Oncology Stakeholders Summit, Spring 2015 - Episode 8

Integrating Palliative Care Professionals Into Practice: Will It Work?

Ted Okon, MBA, and Bruce Feinberg, DO, further discuss why end-of-life care for patients with cancer remains so challenging. Dr Feinberg notes that data now reveal an increase in intensive care unit use during the last month of a patient’s life, and larger numbers of patients being referred to hospice for 3 days or less.

In an effort to close gaps in end-of-life care and address patients’ advanced care planning concerns, accountable care organizations are now integrating palliative care physicians and nurses into oncology practices, explains Brian Kiss, MD. “They are integrating palliative care into the practice and into their processes from the beginning and that’s kind of an encouraging element,” says Dr Kiss.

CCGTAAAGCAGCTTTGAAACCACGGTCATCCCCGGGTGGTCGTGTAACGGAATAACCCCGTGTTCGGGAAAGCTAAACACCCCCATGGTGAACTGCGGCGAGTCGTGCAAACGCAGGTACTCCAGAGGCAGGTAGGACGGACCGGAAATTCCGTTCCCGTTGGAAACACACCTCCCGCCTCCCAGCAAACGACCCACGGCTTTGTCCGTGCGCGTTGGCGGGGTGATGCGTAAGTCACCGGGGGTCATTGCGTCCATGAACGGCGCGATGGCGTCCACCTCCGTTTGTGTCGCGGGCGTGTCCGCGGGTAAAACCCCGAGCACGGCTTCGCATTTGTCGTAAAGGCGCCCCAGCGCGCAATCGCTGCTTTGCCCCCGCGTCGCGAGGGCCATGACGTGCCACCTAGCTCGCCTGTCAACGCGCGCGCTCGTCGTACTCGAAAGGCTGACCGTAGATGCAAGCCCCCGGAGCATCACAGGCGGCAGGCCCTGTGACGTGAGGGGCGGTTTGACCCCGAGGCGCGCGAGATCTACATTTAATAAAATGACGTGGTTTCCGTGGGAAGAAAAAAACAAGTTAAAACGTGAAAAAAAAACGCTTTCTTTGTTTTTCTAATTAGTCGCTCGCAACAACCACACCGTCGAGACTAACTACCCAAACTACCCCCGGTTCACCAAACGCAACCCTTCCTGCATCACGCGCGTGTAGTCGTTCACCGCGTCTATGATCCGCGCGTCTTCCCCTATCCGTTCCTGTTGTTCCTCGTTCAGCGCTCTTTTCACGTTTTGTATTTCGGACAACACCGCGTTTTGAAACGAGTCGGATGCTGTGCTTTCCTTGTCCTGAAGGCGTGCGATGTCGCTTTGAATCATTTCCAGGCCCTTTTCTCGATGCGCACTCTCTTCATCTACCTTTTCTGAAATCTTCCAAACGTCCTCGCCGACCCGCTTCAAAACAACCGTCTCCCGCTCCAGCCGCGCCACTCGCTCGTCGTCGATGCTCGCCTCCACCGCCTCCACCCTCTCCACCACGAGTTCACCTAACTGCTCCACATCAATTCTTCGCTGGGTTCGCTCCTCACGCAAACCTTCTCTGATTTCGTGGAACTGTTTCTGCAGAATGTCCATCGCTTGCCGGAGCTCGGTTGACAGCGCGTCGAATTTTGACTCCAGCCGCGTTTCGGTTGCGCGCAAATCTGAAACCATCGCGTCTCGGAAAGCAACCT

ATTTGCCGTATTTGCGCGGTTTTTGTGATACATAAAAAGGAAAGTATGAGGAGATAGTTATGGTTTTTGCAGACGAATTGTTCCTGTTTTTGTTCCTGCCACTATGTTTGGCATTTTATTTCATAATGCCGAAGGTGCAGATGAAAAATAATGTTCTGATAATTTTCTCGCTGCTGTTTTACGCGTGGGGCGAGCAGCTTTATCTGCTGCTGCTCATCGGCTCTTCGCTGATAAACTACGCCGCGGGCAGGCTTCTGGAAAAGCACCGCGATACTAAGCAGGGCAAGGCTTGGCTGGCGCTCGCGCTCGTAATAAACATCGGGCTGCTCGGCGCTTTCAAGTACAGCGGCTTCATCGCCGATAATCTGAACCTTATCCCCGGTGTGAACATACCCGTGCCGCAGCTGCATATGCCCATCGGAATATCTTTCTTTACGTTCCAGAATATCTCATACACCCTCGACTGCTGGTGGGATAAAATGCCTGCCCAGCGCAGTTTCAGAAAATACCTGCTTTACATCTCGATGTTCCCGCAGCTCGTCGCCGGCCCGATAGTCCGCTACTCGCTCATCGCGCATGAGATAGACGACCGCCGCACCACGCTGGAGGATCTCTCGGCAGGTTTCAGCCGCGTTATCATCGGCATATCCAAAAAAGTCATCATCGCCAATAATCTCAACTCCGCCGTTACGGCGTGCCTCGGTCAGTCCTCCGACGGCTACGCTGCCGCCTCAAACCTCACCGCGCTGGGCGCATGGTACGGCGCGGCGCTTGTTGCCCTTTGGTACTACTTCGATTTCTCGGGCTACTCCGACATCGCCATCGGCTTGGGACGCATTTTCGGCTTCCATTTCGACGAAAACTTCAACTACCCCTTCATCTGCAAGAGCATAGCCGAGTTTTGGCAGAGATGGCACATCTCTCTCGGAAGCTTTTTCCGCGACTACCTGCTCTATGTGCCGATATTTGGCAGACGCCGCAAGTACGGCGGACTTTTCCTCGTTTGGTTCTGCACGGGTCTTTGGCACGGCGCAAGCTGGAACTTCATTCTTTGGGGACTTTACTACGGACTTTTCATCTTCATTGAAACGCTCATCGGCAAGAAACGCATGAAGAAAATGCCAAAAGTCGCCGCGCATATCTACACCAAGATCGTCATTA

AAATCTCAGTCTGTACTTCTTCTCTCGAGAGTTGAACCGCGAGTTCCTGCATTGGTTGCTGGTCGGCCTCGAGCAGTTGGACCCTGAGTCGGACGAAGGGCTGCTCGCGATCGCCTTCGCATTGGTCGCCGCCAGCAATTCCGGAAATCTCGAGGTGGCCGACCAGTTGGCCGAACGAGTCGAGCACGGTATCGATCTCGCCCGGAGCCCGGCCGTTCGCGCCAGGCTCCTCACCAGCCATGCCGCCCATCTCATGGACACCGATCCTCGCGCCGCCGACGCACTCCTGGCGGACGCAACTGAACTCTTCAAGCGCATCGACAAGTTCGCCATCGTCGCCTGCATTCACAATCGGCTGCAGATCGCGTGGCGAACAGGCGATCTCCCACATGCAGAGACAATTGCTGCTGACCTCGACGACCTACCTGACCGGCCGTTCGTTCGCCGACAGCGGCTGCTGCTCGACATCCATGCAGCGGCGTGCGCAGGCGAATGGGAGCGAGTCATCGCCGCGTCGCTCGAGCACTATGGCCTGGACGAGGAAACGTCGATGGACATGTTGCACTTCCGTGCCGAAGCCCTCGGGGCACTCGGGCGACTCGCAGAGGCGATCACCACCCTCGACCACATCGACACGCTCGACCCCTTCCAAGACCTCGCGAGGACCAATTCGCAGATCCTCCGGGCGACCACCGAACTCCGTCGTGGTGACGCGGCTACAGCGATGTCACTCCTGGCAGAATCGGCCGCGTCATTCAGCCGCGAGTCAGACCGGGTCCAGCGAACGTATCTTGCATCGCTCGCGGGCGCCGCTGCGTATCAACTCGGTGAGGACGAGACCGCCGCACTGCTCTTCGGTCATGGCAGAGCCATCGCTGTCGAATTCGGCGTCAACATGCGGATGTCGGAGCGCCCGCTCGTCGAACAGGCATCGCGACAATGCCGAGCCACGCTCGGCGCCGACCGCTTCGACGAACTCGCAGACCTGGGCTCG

However, Dr Feinberg highlights reasons why these changes may become problematic. Dr Feinberg explains that ACOs utilize a different reimbursement structure. Additionally, he is concerned that because palliative care physicians and nurses generate less income than medical oncologists, financial matters may impede the effects of these professionals to work as equal partners.